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Ericaceous compost is a type of compost that’s perfect for cultivating acid-loving plants but with the large mophead hydrangeas, you use ericaceous compost to make the flowers bloom blue. There are some plants that prefer acidic compost and hydrangeas are one of them. There are times when you should use ericaceous compost for your hydrangeas and if you do you can choose to make your own or purchase it but if you have space it’s recommended that you make it yourself because then you can have it to use regularly.
How to make compost acidic
There’s no single solution for making compost acidic as the recipe is really contingent upon the current level of pH for your home. Thankfully you can make this compost rather easily.
- Start off your compost pile with approximately 8 inches of organic matter.
- Add to that high acid matter such as pine needles, oak leaves, or coffee grounds.
- Compost will eventually go back to a neutral pH but the pine needles help to keep the soil acidified until the pine needles decompose.
- Spread approximately 1 or 2 in of garden soil over your compost so that all of the microorganisms that you have in your soil will naturally help the decomposition process.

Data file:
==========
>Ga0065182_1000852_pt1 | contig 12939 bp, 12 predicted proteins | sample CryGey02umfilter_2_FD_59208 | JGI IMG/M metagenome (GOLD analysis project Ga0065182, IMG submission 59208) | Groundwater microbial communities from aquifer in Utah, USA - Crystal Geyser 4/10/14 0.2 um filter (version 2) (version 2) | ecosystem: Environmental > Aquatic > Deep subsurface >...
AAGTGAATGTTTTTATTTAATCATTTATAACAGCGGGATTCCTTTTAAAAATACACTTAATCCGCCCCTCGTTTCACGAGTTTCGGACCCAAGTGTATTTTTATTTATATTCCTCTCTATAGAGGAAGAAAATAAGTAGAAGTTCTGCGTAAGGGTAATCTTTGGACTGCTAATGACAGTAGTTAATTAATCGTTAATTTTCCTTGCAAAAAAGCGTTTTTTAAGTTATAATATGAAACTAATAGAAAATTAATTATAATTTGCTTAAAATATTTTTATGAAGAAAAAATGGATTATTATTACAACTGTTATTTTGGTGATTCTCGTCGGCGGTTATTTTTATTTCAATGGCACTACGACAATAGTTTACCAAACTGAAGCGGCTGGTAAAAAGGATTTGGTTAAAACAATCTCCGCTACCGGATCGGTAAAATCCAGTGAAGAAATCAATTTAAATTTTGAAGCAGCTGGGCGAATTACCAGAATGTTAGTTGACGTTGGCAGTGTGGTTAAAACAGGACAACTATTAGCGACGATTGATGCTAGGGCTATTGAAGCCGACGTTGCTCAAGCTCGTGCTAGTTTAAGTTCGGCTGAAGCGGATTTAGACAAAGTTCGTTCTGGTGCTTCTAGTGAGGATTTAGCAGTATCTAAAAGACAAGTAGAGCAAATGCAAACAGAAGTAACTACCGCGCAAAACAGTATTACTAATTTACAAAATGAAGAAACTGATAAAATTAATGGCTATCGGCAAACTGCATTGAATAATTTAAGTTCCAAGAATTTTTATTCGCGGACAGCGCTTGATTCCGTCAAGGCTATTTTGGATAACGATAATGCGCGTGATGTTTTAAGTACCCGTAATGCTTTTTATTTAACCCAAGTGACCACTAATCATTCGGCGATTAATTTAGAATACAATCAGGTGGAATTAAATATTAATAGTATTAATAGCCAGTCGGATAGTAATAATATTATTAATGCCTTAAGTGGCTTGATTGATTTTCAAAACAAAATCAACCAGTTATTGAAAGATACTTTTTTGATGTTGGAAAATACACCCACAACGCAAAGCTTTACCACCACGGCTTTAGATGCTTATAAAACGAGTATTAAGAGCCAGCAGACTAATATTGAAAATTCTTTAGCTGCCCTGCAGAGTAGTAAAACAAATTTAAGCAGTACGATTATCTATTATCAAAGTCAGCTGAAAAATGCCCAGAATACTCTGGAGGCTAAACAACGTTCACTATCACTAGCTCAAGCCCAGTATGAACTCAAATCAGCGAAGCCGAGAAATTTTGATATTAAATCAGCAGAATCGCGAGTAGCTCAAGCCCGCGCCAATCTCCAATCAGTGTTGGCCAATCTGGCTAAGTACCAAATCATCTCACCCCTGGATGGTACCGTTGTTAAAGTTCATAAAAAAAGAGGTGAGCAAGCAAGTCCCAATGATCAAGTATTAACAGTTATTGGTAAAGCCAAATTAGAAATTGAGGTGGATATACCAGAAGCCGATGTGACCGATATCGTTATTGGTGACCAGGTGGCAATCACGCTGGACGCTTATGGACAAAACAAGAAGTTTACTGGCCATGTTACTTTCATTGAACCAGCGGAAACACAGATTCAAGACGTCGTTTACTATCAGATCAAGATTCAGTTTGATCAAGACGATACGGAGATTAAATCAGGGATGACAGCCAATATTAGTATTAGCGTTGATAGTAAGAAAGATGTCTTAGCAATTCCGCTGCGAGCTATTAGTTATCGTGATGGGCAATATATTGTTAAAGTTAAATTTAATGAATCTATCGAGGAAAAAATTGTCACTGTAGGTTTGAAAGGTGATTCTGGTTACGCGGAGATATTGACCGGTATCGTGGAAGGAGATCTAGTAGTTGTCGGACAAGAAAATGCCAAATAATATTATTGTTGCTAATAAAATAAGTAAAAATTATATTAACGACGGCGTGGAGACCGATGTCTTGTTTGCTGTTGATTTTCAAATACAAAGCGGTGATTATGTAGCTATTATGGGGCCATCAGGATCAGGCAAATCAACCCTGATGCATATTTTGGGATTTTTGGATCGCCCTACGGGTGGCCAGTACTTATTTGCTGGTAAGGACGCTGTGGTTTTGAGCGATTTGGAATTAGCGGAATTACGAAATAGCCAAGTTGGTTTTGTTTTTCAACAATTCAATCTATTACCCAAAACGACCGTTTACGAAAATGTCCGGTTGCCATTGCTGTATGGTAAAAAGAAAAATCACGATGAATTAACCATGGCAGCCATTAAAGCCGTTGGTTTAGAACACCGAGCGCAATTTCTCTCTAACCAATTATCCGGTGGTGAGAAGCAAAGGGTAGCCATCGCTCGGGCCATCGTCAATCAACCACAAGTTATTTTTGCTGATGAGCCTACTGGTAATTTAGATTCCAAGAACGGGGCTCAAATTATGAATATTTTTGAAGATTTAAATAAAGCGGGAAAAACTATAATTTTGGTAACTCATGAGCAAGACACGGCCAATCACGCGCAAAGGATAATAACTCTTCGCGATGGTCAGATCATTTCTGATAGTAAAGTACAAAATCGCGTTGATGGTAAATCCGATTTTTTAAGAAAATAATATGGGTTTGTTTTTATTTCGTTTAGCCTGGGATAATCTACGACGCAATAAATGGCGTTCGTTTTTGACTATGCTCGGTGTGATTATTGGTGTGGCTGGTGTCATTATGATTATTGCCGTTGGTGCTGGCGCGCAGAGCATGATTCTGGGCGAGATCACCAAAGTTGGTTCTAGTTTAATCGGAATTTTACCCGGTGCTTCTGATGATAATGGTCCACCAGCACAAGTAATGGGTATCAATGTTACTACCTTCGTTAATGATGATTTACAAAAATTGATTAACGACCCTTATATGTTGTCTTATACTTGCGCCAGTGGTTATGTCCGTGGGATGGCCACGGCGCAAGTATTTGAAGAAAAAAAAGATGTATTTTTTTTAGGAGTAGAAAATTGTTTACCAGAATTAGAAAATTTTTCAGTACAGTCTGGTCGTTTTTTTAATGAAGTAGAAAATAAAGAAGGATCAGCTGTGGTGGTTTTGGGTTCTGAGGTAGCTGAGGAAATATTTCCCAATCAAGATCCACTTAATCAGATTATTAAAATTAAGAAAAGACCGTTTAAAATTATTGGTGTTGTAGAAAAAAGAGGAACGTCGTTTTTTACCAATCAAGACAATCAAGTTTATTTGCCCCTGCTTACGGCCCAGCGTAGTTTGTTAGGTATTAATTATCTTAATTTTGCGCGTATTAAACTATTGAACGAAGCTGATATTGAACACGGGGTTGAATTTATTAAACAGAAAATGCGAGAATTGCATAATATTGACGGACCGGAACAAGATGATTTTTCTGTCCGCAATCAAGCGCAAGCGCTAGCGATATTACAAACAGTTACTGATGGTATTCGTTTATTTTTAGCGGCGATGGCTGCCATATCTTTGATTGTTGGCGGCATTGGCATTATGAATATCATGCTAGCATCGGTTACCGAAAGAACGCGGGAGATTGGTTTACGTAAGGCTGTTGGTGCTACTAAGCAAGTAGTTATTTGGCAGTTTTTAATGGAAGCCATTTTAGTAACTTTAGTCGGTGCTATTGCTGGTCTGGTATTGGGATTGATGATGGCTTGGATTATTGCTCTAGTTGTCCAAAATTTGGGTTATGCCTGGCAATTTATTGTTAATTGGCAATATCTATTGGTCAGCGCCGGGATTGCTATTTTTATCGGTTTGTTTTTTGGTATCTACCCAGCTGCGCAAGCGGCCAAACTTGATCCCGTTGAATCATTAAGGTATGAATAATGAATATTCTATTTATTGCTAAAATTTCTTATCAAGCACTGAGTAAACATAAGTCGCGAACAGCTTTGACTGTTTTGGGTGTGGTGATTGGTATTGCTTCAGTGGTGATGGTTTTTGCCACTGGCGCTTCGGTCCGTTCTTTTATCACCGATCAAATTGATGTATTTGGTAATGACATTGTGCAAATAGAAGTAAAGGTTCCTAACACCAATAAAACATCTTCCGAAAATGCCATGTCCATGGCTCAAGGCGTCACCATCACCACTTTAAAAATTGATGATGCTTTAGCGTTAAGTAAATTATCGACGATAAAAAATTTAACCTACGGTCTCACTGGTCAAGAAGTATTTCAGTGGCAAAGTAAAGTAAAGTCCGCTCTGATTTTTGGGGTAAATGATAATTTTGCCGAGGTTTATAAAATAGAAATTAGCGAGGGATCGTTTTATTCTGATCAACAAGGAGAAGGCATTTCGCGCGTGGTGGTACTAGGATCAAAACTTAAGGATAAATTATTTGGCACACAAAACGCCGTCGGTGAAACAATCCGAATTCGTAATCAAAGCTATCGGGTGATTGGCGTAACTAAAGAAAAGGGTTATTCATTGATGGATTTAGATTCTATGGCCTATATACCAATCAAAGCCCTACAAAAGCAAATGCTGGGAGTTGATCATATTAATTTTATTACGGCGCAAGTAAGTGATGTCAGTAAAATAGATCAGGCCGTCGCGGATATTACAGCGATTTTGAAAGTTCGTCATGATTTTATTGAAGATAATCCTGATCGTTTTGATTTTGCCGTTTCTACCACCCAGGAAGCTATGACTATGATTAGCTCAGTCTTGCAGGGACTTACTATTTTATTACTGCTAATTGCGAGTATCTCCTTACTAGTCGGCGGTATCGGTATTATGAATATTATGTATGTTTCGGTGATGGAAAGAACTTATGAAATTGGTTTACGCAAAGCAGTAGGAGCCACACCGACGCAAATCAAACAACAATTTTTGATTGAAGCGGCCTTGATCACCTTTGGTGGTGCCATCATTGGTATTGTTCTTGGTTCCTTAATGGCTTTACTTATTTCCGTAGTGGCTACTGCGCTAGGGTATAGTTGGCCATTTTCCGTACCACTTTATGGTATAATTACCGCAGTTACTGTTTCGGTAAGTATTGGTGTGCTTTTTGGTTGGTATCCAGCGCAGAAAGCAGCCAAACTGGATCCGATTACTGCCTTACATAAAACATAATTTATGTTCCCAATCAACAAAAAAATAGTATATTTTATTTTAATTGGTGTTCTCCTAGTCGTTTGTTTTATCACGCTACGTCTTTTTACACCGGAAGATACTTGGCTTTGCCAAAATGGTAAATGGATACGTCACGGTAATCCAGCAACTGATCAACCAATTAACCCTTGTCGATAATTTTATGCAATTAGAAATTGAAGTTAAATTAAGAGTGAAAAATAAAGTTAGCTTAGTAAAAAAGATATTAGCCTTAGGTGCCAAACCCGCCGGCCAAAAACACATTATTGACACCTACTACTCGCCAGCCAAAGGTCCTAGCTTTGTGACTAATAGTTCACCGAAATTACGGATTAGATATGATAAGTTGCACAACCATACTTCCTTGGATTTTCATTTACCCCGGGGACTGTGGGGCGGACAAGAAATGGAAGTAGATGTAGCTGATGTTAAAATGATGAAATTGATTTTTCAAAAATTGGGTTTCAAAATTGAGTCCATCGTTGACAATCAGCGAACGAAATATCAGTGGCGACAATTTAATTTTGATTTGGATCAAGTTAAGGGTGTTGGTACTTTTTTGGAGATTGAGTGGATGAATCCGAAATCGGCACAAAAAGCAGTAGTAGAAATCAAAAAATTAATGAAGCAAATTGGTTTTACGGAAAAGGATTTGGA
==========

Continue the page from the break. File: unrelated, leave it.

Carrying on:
Once you have this done you can of course take from your compost pile to help with your hydrangeas.
Ericaceous potting soil mix
If you are growing your hydrangeas in pots you can use a mixture of 20% perlite, 10% sand, 10% garden soil, and 10% compost and then add peat moss to account for the rest. This type of mixture is ideally suited for high acid content thanks in large part to the peat moss. It is a perfect mixture to utilize in pots.
When to use ericaceous compost for hydrangeas
In order to change the color of your hydrangeas if you have a big leaf variety like a mop head or lacecap you can use ericaceous compost. Ericaceous compost will make your soil acidic. Acidic soil produces blue flowers. Not all hydrangeas will produce blue flowers so make sure that you have a big leaf variety, like a mop head or lacecap.
If you’re going to use ericaceous compost to change the color of your hydrangea flowers to blue, get an at home pH test kit and test the pH levels of your soil. Just because of hydrangea is called something with blue in it or is producing blue flowers at the nursery when you buy it doesn’t mean that you’ll get blue at home automatically. In fact the names hardly ever pertain to the colors you get and the color of the flowers when you buy your hydrangea in the nursery is a reflection of the soil at that nursery and not the soil in your home.
That said, test the pH level and then make changes with the compost as necessary. This is something that might take a few weeks or a month or more to fully change. This is especially true if your soil is very alkaline.
Bear in mind that your soil naturally return to its original state year after year so if you want to keep your flowers blue you’re going to have to use this compost on a regular basis and regularly check the acidity to guarantee results.